unique in maritime warfare in the energy and originality with which complex conditions were met. After the defeat of Montgomery's flotilla at Memphis, on the 6th of June, by the combined forces of Flag-Officer Davis and Colonel Ellet [see Vol. I.ederate gun-boats which were supposed to have taken refuge there, among them the Van Dorn, the only vessel remaining of Montgomery's flotilla. Davis did not know that the Van Dorn had made her way into the Yazoo. There were, however, two Confederatof fact there were at the time in the river two of Hollins's former fleet, the Polk and the Livingston, and the last of Montgomery's vessels, the Van Dorn. These were tied up abreast of a battery at Liverpool Landing, and above them was a barrier madgers gun-boats. He had also Ellet's nine rams and several very valuable captured vessels, including the Eastport, and Montgomery's rams captured at Memphis — the Bragg, Pillow, Price, and Little Rebel. The only vessels that had been withdrawn were
Cairo, Ill. (Illinois, United States) (search for this): chapter 5.74
S. N. By the 1st of July, 1862, the Mississippi had been traversed by the fleet of Davis from Cairo down, and by that of Farragut from the Passes up, and the only point where the Confederates retach attacked them on June 9th. No serious obstruction, however, to the passage of the river from Cairo to the sea now existed, except at Vicksburg. The advance division of Farragut's squadron undeorter, as acting rear-admiral, assumed command of the Mississippi squadron at the naval depot at Cairo, which was now the headquarters. He received from Davis intact the squadron as it had come fromats, Chillicothe, Indianola, and Tuscumbia. On the 21st of November Porter issued orders from Cairo to Captain Henry Walke, then in command of the gun-boats patrolling the river below Helena, to eprepare for the attack on Chickasaw Bluffs. On December 23d, Porter, who had now come down from Cairo, went up the Yazoo with the Benton, Tyler, and Lexington, three tin-clads, and two rams. By thr
Greenwood (Mississippi, United States) (search for this): chapter 5.74
junction of the Tallahatchie and the Yazoo. The transports were close behind them. The Confederates had put to the fullest use the time given them by Smith's dilatory advance. A hastily constructed work of earth and cotton bales, called Fort Pemberton, was thrown up at the junction of the Tallahatchie and Yazoo, and though barely completed when the gun-boats arrived, it was armed and garrisoned, and in condition to receive them. The old Star of the West, of Fort Sumter fame, was sunk in tls fell to Foster of the Chillicothe. Finding that nothing more could be accomplished, Foster decided to return. On the way back he met General Quinby's troops descending the Tallahatchie, and at that officer's request steamed down again to Fort Pemberton. On the 5th of April the expedition withdrew, and on the 10th arrived in the Mississippi, about two months after it had started. About the middle of March, before the Yazoo Pass expedition returned, Porter decided to try another route, th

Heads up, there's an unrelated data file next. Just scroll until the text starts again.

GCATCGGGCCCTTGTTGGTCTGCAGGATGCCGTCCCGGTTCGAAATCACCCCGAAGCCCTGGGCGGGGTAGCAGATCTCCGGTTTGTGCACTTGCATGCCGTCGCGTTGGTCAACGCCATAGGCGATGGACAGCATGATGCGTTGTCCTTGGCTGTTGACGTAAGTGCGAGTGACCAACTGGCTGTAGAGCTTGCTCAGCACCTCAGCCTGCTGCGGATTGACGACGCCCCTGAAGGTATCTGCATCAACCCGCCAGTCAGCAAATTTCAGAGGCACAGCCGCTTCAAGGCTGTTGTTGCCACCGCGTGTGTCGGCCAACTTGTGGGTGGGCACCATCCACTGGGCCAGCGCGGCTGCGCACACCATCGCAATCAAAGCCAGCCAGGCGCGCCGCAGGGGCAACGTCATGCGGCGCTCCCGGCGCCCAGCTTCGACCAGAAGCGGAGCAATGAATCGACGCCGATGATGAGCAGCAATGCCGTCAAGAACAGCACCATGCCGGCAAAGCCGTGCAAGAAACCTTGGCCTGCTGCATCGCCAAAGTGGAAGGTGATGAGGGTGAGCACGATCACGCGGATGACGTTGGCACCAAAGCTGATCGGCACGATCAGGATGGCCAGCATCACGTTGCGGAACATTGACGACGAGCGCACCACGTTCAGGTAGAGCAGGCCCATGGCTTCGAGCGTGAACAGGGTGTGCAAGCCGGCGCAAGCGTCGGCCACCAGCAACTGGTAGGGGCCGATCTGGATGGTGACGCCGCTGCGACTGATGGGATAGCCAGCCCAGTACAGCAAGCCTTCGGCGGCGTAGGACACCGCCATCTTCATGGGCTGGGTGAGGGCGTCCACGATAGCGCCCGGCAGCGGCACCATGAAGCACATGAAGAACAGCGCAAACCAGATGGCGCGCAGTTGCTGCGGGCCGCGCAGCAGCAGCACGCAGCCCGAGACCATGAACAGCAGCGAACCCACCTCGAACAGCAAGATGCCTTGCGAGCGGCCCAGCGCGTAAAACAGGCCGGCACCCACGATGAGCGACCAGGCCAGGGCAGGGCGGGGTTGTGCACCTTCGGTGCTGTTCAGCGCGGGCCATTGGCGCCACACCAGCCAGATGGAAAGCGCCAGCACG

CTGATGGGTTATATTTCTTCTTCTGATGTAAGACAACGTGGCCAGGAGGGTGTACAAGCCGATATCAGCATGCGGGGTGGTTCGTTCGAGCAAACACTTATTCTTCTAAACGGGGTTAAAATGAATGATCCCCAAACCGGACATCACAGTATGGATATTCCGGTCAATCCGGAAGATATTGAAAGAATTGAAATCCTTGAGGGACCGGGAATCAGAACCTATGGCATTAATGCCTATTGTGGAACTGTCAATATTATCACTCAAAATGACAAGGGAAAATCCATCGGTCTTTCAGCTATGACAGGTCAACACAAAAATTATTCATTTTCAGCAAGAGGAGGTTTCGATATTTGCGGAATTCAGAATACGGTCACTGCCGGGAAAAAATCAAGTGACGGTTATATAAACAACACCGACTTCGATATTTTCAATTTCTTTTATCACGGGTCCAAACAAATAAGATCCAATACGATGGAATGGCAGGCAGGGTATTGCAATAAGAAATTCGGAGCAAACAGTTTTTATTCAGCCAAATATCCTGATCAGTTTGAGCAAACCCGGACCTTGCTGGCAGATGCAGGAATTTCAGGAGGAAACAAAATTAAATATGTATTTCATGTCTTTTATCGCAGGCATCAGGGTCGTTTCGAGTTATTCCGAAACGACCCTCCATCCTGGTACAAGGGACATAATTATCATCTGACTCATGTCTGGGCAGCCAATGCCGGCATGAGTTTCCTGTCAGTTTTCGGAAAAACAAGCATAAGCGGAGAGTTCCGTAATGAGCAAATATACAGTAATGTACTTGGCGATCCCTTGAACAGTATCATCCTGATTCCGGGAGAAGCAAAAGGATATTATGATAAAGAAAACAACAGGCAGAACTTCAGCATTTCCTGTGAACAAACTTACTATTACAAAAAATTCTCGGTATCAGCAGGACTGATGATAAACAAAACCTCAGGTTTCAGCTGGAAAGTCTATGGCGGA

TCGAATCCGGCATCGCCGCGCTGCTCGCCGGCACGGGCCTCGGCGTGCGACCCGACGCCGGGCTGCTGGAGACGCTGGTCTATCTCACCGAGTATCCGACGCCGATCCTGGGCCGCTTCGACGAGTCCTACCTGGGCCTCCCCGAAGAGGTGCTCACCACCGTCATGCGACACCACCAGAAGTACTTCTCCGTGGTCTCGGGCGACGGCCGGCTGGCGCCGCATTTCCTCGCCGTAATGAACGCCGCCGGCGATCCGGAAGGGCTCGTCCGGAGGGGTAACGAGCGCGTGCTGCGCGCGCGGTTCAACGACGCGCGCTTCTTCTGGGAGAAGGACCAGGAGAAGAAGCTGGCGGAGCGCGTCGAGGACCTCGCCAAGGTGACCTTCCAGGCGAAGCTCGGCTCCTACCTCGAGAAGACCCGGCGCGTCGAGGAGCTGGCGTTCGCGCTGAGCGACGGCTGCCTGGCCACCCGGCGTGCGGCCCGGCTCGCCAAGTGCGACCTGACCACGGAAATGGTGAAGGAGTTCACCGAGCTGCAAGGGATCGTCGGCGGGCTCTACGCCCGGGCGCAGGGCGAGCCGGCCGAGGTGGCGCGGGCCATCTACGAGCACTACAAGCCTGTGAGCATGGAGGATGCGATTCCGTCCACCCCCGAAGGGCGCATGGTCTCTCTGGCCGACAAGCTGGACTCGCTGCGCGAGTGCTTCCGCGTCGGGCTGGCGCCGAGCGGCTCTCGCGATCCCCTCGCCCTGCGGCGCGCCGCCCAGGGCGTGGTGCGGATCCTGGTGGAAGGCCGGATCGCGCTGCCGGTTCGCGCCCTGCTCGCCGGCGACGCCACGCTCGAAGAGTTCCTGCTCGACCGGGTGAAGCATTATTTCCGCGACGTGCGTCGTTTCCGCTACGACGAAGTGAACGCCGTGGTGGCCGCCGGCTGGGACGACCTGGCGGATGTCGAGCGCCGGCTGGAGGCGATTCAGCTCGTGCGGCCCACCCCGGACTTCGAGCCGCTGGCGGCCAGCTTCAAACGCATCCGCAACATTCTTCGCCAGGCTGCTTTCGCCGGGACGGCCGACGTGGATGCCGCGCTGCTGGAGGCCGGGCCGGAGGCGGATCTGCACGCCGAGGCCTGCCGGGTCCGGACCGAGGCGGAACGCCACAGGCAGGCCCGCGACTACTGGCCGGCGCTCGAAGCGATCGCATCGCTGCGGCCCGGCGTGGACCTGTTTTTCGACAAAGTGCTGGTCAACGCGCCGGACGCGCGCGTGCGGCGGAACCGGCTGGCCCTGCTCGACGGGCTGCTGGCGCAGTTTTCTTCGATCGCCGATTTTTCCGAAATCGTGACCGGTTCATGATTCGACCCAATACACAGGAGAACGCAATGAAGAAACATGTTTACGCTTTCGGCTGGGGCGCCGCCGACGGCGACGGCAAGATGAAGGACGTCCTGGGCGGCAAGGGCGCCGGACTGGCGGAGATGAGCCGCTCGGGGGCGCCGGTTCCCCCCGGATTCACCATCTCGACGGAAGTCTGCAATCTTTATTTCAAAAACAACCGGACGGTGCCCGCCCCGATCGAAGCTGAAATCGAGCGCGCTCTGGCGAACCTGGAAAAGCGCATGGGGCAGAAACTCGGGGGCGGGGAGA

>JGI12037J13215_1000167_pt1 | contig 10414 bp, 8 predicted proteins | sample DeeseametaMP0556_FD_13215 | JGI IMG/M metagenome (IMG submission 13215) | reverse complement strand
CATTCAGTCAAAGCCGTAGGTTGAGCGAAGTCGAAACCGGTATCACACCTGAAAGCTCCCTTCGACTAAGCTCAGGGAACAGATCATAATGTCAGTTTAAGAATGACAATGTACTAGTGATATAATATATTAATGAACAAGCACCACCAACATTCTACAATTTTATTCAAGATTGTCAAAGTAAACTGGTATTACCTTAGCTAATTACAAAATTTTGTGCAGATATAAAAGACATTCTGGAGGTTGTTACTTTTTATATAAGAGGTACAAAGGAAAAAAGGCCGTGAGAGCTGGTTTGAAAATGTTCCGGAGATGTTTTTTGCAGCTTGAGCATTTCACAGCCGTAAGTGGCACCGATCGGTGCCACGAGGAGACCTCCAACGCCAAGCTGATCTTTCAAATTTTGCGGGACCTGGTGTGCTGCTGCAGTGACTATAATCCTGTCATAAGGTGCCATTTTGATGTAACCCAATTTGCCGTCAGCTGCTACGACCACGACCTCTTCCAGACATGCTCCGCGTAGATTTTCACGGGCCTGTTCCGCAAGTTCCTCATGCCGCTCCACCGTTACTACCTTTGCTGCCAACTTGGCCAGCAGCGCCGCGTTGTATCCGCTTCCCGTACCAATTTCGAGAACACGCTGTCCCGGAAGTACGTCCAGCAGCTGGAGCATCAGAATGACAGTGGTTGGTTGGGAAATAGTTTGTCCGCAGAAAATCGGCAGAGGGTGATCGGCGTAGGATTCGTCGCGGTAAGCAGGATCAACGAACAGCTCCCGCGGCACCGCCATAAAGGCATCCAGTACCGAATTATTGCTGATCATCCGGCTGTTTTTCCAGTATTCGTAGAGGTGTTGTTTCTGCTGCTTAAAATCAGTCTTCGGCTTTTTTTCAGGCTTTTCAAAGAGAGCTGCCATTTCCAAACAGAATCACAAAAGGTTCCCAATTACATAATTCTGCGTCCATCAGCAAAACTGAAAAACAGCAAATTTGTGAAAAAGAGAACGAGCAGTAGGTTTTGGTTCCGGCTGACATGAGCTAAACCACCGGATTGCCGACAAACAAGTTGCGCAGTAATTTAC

Natchitoches (Louisiana, United States) (search for this): chapter 5.74
the army, he succeeded, notwithstanding the additional obstructions which had been placed in the rivers, in retracing his course; and on the 24th of March, after almost incredible difficulties, his iron-clads arrived safe in the Mississippi. While the two expeditions were at work in the Yazoo Valley, a series of detached operations had been going on below Vicksburg. The portion of the river that was virtually held by the enemy, from Vicksburg to Port Hudson, included the outlet of the Red River, by which provisions and stores from Louisiana and Texas, arms and ammunition from the Rio Grande, and detachments of men, were forwarded through the trans-Mississippi country. On the 2d of February Porter sent the Queen of the West, under Colonel Charles R. Ellet, to the Red River. Her passage of the Vicksburg batteries alone and by daylight — for her start had been delayed for necessary repairs — was made in the true Ellet fashion. She was struck thrice before she got abreast of the t